Robot jellyfish to be environmental watchdog

8 Jan
Student team members from the Virginia Tech's National Science Foundation Center for Energy Harvesting Materials and Systems test a five-foot wide jellyfish-like robot under water at War Memorial Hall. Photo by:Amanda Loman, Virginia Tech

Student team members from the Virginia Tech’s National Science Foundation Center for Energy Harvesting Materials and Systems test a five-foot wide jellyfish-like robot under water at War Memorial Hall. Photo by:Amanda Loman, Virginia Tech

While jellyfish aren’t a beach goer’s favorite sea creature,  these blob-like organisms–or at least robotic prototypes designed to look and move just like them– could be used to patrol the ocean, looking for signs of environmental despair in the near future.

The variety of shapes, sizes and colors of jellyfish, as well as their low metabolic energy rate, is why researchers nominated these cnidarians to monitor the sea.

So far, Virginia Tech College of Engineering researchers have created two robotic prototypes of these jellyfish. The first robot, named RoboJelly was only about the size of a man’s hand and was designed to look like the jellyfish found near shore along beaches.

The second one designed by Shashank Priya,professor of mechanical engineering at Virginia Tech was unveiled in 2012, stands 5 foot 7 inces tall and weighs roughly 170 pounds. The giant robotic jellyfish was named Cyro, after the species it was designed to look like– Cyanea capillata, Latin for Llion’s Manemain.

Virginia Tech: Autonomous Robotic Jellyfish from virginiatech on Vimeo.

Alex Villanueva, a doctoral student in mechanical engineering working under Priya said that it is important that a variety of these prototypes be designed to be used for different purposes.

“A larger vehicle will allow for more payload, longer duration and longer range of operation,”  Villanueva said. “Biological and engineering results show that larger vehicles have a lower cost of transport, which is a metric used to determine how much energy is spent for traveling.”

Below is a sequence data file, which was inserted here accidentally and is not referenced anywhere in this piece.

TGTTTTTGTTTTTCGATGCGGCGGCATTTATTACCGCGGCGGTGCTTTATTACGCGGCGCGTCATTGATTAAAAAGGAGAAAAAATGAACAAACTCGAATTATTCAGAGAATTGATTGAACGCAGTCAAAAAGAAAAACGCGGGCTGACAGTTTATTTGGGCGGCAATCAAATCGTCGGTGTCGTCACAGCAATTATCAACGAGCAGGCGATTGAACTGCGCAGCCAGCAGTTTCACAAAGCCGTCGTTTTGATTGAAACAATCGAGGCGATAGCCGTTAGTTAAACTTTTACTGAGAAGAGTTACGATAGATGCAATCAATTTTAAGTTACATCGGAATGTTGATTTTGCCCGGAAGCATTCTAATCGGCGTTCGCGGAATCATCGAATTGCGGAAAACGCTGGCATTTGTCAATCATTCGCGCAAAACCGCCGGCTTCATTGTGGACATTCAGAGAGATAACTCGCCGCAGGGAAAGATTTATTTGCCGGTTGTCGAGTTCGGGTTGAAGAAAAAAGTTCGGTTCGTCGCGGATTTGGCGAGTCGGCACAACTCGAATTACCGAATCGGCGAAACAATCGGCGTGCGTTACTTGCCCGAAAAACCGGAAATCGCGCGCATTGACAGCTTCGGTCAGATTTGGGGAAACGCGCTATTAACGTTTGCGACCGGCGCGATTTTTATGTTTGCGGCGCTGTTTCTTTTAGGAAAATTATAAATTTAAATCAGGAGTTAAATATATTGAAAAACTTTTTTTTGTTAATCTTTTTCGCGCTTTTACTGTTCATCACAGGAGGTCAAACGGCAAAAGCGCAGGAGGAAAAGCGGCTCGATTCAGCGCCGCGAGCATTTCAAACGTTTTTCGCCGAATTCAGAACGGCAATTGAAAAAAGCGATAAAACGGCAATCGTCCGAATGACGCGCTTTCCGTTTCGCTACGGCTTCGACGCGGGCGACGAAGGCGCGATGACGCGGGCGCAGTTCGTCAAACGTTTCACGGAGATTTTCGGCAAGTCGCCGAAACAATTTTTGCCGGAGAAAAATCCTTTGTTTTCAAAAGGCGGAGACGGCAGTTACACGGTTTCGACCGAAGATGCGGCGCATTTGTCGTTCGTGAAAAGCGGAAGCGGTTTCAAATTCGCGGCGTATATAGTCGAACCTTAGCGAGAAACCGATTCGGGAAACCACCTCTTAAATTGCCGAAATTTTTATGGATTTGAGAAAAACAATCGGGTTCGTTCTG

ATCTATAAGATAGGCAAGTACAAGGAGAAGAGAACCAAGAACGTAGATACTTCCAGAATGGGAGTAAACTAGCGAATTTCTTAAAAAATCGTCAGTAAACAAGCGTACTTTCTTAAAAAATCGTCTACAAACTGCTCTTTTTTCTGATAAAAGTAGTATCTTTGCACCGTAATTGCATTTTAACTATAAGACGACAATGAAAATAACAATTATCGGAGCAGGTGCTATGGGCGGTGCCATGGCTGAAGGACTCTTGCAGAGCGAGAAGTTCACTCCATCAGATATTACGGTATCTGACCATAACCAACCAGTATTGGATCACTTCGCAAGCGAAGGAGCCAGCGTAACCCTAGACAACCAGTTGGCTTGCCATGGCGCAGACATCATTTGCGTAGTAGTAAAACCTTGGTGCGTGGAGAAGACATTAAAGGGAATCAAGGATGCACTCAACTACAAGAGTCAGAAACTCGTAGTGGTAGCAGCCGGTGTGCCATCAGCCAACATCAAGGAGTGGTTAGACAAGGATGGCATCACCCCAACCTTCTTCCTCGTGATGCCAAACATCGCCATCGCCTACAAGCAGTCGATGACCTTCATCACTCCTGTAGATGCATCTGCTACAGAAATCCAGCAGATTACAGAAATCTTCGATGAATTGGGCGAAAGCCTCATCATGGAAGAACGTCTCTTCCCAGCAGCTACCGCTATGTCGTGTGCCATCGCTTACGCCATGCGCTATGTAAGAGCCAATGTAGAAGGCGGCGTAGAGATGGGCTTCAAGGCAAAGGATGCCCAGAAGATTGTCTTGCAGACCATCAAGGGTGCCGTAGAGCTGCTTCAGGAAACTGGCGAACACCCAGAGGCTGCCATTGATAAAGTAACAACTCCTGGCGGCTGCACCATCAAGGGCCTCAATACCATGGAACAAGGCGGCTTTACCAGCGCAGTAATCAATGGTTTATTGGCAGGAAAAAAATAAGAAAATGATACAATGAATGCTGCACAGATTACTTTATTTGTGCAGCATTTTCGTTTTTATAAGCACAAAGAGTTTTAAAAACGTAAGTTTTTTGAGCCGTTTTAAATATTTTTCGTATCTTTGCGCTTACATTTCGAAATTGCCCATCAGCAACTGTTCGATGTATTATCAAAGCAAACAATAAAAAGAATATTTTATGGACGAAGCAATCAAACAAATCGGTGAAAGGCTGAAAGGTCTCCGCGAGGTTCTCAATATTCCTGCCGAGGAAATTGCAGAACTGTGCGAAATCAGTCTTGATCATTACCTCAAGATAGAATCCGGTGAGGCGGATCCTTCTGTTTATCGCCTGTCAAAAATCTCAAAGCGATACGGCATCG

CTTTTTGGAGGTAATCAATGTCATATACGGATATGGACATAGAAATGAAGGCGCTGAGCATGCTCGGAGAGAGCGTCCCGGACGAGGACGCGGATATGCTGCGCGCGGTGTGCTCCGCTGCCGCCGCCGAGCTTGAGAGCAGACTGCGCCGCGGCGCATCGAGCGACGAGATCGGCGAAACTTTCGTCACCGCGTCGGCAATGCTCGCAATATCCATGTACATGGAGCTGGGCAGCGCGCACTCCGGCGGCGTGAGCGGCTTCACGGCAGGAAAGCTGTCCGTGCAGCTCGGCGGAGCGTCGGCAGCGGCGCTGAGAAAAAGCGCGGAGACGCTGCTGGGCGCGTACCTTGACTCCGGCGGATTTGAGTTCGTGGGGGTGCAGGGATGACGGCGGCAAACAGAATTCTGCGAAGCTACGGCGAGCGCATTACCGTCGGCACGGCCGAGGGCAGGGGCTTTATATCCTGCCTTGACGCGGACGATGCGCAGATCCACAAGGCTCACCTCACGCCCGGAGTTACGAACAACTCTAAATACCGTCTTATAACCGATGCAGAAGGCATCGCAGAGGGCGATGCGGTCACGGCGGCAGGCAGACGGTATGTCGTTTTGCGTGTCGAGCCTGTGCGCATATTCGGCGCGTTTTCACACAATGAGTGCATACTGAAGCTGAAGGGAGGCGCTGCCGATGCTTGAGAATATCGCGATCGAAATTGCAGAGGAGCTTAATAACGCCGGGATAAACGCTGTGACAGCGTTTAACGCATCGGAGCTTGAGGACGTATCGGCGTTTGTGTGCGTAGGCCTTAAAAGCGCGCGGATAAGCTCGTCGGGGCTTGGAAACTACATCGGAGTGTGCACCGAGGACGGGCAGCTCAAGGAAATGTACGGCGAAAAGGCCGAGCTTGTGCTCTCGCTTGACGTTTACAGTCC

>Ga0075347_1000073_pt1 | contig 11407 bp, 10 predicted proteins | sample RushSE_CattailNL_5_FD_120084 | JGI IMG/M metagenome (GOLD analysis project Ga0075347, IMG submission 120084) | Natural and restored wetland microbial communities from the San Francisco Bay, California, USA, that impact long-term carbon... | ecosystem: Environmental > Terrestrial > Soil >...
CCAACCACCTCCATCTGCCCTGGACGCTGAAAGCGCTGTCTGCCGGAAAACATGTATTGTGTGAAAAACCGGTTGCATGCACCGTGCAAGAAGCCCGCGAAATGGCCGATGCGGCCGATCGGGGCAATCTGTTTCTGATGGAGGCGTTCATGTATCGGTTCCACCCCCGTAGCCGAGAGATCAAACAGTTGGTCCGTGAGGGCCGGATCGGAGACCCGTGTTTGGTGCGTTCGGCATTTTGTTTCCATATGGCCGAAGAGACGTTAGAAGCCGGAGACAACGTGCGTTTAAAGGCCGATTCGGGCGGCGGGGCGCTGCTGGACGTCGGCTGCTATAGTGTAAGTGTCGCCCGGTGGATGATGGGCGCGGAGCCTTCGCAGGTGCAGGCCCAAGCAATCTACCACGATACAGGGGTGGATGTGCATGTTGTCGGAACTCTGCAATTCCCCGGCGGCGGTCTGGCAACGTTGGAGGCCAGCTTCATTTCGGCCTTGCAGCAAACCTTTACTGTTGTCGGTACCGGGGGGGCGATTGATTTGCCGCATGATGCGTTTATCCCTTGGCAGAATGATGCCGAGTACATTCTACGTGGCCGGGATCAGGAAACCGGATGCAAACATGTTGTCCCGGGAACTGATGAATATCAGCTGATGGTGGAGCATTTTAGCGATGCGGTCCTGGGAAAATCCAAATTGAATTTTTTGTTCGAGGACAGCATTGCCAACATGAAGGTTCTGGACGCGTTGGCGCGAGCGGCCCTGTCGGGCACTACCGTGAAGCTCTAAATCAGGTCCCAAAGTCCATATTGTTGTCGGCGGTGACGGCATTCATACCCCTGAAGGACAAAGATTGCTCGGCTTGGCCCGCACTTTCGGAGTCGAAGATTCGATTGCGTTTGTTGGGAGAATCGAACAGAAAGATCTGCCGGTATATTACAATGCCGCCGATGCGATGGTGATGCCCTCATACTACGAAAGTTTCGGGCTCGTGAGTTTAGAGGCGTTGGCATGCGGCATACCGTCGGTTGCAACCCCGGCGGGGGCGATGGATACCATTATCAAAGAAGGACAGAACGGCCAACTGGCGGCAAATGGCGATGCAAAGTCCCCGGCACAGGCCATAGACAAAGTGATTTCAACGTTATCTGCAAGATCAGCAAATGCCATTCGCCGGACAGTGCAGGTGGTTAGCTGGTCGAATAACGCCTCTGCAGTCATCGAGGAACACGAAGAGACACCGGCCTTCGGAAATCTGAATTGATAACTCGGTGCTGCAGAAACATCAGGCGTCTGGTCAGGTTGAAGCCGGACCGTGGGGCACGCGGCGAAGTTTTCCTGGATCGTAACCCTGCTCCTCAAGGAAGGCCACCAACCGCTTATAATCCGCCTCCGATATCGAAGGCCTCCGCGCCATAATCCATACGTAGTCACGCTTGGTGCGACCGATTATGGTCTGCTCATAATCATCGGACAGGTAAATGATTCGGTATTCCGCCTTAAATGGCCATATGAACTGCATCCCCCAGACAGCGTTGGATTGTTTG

The robots are part of a  $5 million project funded by U.S. Naval Undersea Warfare Center and the Office of Naval Research with the purpose of creating self-powered devices to monitor the oceans. While carefully measuring the health of the marine environment is the number one goal, these devices could also be used for other practical purposes such as mapping ocean floors, studying ocean currents and learning more about marine life.

Because jellyfish are present in just about every major part of the world’s oceans–including shallow water, as well as depths deeper than 7,000 meters–they were chosen as opposed to more attractive organisms such as beloved dolphins or sea turtles.

Currently, both robots are simply prototypes and have years before they can be employed into the sea.

“We hope to improve on this robot and reduce power consumption and improve swimming performance as well as better mimic the morphology of the natural jellyfish,” Villanueva said. “Our hopes for Cyro’s future is that it will help understand how the propulsion mechanism of such animal scales with size.”

Currently, the scientists are fixing kinks and working on getting the robots to operate on their own for months at a time. This needs to be done because once released, it will be difficult for researchers to locate and fix the robots or replace their batteries.

“Cyro showed its ability to swim autonomously while maintaining a similar physical appearance and kinematics as the natural species,” Priya said. “This autonomous operation in shallow water conditions is already a big step towards demonstrating the use of these creatures.”

Priya said the outside of the orgaanism was designed to feel squishy in one’s hand, just like a real jellyfish. But, the prototype has a rigid support system inside unlike the free-form structure of the authentic animal. The support structure includes direct current electric motors. These control the mechanical arms and are used in together with an artificial mesoglea, or jelly-based pulp of the fish’s body to create hydrodynamic movement.

“It has been a great experience to finally realize the biomimetic and bio-inspired robotic vehicles,” Priya said. “Nature has too many secrets and we were able to find some of them but many still remain. We hope to find a mechanism to continue on this journey and resolve the remaining puzzles.”

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